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You don't get to set someone else's goals

Published April 3, 2014 1:01 am

This is an archived article that was published on sltrib.com in 2014, and information in the article may be outdated. It is provided only for personal research purposes and may not be reprinted.

Dear Carolyn • As a man with an overweight girlfriend, I feel a bit demonized by this column (http://wapo.st/1jbbY1P) and advice. Me, I'm small and healthy. I saw her pictures online and knew she had some weight on her, but she was appealing enough. She admitted since those pictures were taken, she added 30 pounds from a stressful divorce. Am I also a heartless superficial slob to want her to lose the 30 pounds she recently gained? I agree if one partner is too demanding of a certain image/appearance or other attribute, then maybe the couple should split. But isn't there room for compromise, and having some mutual health and appearance goals?

Skinny Boyfriend

Dear Skinny Boyfriend • No. You don't get to have goals for other adults, not "health and appearance" goals, not any other kind of goals. You just don't. You can, of course, want someone to lose 30 pounds without being a heartless superficial slob. You can find those pounds unattractive. You can find them indicative of something else that worries you — of a stress-eating problem, of a known but unaddressed health condition, of an annoying habit of bemoaning the weight and using pre-weight-gain photographs without actually changing any habits toward losing weight. You can break up with (or just not go out with) someone over any of these things. But you cannot stay with someone while wishing — privately or openly — that she would improve upon the version of herself she presented to you when you met, not without crossing the line between positioning yourself as an equal and assuming the role of mentor, coach, renovator — as in, superior. Occasionally in a healthy, power-balanced relationship, two people will want something different from each other, sure. But they have to approach it as equal partners, meaning basic respect for boundary lines: My feelings about you are my business, but your body and choices are yours. By the way — "small and healthy"? Watch how you demonize extra weight; it's a far more complex business than that.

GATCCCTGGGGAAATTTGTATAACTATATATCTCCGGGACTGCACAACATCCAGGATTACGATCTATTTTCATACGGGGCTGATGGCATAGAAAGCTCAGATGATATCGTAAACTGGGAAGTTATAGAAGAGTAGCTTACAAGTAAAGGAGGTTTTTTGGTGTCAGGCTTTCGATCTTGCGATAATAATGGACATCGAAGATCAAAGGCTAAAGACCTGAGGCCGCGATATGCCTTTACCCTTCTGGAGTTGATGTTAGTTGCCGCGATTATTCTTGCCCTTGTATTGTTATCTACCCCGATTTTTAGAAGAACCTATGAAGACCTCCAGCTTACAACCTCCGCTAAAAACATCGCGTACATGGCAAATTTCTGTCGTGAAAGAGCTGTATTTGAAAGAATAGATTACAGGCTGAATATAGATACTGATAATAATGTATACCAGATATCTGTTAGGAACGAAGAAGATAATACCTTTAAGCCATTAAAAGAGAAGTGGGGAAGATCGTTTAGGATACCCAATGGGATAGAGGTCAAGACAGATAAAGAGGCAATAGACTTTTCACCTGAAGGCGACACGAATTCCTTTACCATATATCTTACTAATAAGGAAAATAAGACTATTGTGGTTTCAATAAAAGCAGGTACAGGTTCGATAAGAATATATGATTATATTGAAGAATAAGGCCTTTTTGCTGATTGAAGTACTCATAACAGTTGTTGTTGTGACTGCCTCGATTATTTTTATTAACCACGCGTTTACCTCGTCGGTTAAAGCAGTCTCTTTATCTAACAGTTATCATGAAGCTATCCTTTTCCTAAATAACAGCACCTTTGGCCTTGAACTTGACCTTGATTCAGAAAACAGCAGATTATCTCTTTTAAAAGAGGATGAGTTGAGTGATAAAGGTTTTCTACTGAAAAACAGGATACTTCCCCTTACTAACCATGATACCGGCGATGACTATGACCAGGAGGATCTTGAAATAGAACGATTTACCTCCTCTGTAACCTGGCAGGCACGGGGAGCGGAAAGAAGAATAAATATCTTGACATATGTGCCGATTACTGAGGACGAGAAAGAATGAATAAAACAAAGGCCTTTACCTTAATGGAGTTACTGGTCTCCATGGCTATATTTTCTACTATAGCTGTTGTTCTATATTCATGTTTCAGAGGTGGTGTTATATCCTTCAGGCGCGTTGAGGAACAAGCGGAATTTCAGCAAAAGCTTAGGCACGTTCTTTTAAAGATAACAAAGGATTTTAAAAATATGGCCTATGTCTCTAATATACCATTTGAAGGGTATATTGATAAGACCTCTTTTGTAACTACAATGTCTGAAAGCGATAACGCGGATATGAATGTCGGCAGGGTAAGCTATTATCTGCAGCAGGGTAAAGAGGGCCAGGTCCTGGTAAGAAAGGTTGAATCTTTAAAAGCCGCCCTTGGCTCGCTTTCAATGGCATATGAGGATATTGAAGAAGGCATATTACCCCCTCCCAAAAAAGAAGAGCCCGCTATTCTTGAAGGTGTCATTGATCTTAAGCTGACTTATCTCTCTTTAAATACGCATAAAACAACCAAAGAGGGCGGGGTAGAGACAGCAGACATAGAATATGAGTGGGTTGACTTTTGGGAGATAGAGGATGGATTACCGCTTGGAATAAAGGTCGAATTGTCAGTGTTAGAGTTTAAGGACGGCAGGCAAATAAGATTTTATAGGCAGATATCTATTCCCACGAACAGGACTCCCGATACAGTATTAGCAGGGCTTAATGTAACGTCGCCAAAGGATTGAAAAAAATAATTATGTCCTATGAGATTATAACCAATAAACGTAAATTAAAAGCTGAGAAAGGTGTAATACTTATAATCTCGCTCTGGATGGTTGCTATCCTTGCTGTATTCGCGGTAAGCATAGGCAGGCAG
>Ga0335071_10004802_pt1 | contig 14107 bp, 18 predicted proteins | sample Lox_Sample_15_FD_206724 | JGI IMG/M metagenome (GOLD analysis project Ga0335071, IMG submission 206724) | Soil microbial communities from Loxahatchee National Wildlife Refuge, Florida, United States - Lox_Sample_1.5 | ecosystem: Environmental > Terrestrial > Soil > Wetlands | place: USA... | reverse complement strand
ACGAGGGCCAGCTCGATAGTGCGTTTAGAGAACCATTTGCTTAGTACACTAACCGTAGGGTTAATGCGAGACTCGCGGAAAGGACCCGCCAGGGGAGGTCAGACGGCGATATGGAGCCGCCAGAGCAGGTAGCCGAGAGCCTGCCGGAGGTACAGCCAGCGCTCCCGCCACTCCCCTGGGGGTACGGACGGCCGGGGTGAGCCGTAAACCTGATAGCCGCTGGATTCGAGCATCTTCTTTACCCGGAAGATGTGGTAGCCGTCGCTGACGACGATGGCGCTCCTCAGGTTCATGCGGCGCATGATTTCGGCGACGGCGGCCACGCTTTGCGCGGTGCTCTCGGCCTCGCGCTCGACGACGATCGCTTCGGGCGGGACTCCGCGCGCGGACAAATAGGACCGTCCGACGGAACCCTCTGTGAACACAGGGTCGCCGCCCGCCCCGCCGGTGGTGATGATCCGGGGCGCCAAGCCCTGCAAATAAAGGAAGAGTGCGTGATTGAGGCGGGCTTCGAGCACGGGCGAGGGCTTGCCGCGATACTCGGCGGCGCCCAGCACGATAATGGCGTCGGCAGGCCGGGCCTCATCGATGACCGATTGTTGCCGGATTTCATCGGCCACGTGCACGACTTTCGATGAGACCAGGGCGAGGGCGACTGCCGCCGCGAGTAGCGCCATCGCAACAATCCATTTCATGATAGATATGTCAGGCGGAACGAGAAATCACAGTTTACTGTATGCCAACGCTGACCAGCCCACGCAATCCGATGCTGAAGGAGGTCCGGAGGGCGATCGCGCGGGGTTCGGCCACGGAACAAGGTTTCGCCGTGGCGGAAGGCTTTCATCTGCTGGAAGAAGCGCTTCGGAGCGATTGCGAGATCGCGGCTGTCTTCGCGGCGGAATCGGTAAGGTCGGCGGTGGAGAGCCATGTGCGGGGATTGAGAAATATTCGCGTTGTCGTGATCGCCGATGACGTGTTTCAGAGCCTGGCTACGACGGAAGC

Carolyn Hax's column runs Mondays, Wednesdays and Fridays.